Dear Commons Community,
Eight for-profit-college companies received nearly a quarter of all the money spent on Post-9/11 GI Bill benefits in 2012-13, says a report released earlier this week by Sen. Tom Harkin and the Senate education committee’s Democratic majority. And even as the for-profit colleges’ overall enrollments fell from 2009 to 2013, the document asserts, their enrollments of veterans “dramatically increased.” As reported in The Chronicle of Higher Education:
“The top recipient was the Apollo Education Group, parent company of the University of Phoenix, which received $272-million in Post-9/11 GI Bill benefits in 2012-13, more than triple the $77-million it received in 2009-10. The Education Management Corporation was second with $163-million in 2012-13, and ITT Educational Services, with $161-million, was third. The other companies, in order of the value of benefits received, were the DeVry Education Group, the Career Education Corporation, Corinthian Colleges Inc., Strayer Education, and Universal Technical Institute Inc.
Of the top 10 recipients of Post-9/11 GI Bill funds, the University of Maryland system was the only public institution; Embry-Riddle Aeronautical University was the only private, nonprofit institution.”
The Executive Summary of the Harkin Report is available below.
Almost three years ago the HELP Committee determined that eight of the top 10 recipients of veterans’ educational benefits under the Post-9/11 GI Bill benefits were large, publicly traded companies that operate for-profit colleges. A new analysis shows that in the program’s fourth year, enrollment of veterans in for-profit colleges has again increased sharply, in tandem with a steep decline in the share of veterans’ enrolling in public institutions, even though overall student enrollment in for-profit colleges has declined. Taxpayers continue to spend twice as much on average to send a veteran to a for-profit college although HELP Committee analysis shows that up to 66 percent of the overall students who enrolled at these for-profit colleges in 2008-09 withdrew without a degree or diploma. Additionally, some companies operating for-profit colleges appear to be increasingly dependent on Post-9/11 GI Bill funds to comply with federal requirements intended to ensure that these companies do not become overly reliant on federal education resources.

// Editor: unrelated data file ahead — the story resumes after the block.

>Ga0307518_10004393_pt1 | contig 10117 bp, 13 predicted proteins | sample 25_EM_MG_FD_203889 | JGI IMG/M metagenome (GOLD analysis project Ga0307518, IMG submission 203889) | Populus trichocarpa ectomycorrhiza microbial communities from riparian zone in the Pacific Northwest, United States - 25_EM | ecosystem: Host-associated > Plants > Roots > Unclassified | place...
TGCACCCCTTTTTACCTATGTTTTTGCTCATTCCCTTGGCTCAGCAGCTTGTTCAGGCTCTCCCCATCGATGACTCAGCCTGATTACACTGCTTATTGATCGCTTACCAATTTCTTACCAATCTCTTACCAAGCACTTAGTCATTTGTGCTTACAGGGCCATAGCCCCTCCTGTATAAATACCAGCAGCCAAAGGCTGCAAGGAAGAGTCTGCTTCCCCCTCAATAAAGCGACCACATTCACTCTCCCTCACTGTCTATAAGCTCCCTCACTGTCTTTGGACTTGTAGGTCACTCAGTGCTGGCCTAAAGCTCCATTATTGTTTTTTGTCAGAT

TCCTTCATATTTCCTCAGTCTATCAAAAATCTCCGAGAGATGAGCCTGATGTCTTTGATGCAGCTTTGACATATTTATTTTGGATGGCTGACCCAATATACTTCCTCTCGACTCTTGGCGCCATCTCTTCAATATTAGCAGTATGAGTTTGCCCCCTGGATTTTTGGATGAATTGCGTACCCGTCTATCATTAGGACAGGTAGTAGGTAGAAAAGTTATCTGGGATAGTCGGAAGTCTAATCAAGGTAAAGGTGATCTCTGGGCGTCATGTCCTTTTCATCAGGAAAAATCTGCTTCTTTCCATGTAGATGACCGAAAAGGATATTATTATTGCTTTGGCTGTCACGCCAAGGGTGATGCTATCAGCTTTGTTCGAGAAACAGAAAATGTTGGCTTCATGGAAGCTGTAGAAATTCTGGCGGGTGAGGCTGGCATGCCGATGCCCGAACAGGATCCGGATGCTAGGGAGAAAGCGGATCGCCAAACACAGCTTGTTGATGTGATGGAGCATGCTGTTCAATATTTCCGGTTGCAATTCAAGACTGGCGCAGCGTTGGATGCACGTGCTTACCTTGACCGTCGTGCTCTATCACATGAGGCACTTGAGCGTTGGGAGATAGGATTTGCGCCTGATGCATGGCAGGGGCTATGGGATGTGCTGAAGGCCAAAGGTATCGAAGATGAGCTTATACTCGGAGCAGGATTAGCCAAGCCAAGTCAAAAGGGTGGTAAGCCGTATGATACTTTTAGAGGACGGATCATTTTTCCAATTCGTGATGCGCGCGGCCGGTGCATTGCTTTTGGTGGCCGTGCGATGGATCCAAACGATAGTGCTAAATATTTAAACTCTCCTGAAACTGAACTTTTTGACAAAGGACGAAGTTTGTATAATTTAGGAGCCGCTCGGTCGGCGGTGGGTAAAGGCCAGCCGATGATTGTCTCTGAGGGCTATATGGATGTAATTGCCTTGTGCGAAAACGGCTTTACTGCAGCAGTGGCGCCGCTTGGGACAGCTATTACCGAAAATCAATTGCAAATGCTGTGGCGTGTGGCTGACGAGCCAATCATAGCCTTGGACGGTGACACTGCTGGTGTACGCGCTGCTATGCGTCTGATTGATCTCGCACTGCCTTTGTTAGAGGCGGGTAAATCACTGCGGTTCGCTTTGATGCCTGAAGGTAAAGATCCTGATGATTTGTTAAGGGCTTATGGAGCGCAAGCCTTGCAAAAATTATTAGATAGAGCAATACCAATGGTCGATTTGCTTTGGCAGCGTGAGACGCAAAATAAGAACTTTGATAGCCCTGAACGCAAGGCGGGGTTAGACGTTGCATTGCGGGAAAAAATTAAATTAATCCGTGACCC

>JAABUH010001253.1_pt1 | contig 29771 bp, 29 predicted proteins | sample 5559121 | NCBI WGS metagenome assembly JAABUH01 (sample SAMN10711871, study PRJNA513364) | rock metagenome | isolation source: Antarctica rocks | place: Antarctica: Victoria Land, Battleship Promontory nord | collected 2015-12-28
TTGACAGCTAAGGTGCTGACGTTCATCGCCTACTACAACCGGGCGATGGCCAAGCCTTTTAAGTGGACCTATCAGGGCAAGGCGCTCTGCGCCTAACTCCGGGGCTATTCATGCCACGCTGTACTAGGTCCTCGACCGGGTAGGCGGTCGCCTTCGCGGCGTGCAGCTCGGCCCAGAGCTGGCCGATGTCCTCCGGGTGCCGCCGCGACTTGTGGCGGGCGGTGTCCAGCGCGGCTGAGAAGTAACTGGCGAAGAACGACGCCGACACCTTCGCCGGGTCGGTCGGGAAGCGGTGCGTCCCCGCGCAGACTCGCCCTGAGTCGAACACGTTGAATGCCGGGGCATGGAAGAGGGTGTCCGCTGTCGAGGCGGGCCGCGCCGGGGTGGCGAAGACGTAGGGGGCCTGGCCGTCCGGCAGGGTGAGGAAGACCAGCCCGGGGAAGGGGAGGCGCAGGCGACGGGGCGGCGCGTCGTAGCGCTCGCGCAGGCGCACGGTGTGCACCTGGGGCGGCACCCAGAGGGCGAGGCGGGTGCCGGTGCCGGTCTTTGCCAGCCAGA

•For-profit colleges received $1.7 billion in Post-9/11 GI Bill benefits during the 2012-13 academic year –almost as much as the total cost of the program just four years earlier.
•Eight of the top 10 recipients of Post-9/11 GI Bill benefits are large, publicly-traded companies that operate for-profit colleges. These eight companies have received $2.9 billion in taxpayer dollars to enroll veterans in their for-profit colleges over the past four years, including 23 percent of all Post-9/11 GI Bill benefits ($975million) in 2012-13.
•Amongst the top recipients of Post-9/11 GI Bill benefits is Corinthian Colleges, Inc. Corinthian received $186 million in Post-9/11 GI Bill funds from 2009 to 2013, yet recently announced it was in such severe financial distress that it would close or sell all campuses. In all, seven of the eight companies are currently under investigation by state attorneys general or federal agencies for deceptive and misleading recruiting or other possible violations of federal law.
•While the total number of veterans attending all colleges on the Post-9/11 GI Bill grew rapidly between 2009-10 and 2012-13, both the number of veterans attending for-profit colleges and the amount of benefits these colleges received increased more than in other sectors of higher education.
•The percentage of veterans attending a public college has declined precipitously, from 62 percent in 2009 to just 50 percent in 2013. During the same period, the percentage of veterans enrolling in for-profit colleges increased from 23 to 31percent of total enrollees.
•Although overall student enrollment has decreased at each of the eight top for-profit GI Bill beneficiaries, their enrollment of veterans has dramatically increased during the same period.
•Taxpayers are paying twice as much on average to send a veteran to a for-profit college for a year compared to the cost at a public college or university ($7,972 versus $3,914).
•The federal government does not currently track how veterans are performing at different types of colleges. However, overall student outcomes provided by the companies to the HELP Committee for students enrolling between 2008 and 2009 give ample reason for concern. At the for-profit colleges currently receiving the most benefits, up to 66 percent of students withdrew without a degree or diploma.
•Between 39 and 57 percent of the programs offered by four of the companies receiving the most Post-9/11 GI Bill benefits would fail to meet the proposed gainful employment rule, suggesting that the students who attend these institutions do not earn enough to pay back the debt they take
•Some large companies that operate for-profit colleges appear to be taking advantage of a loophole to use Post-9/11 GI Bill funds to comply with the federal requirement that no more than 90 percent of revenues come from federal student aid.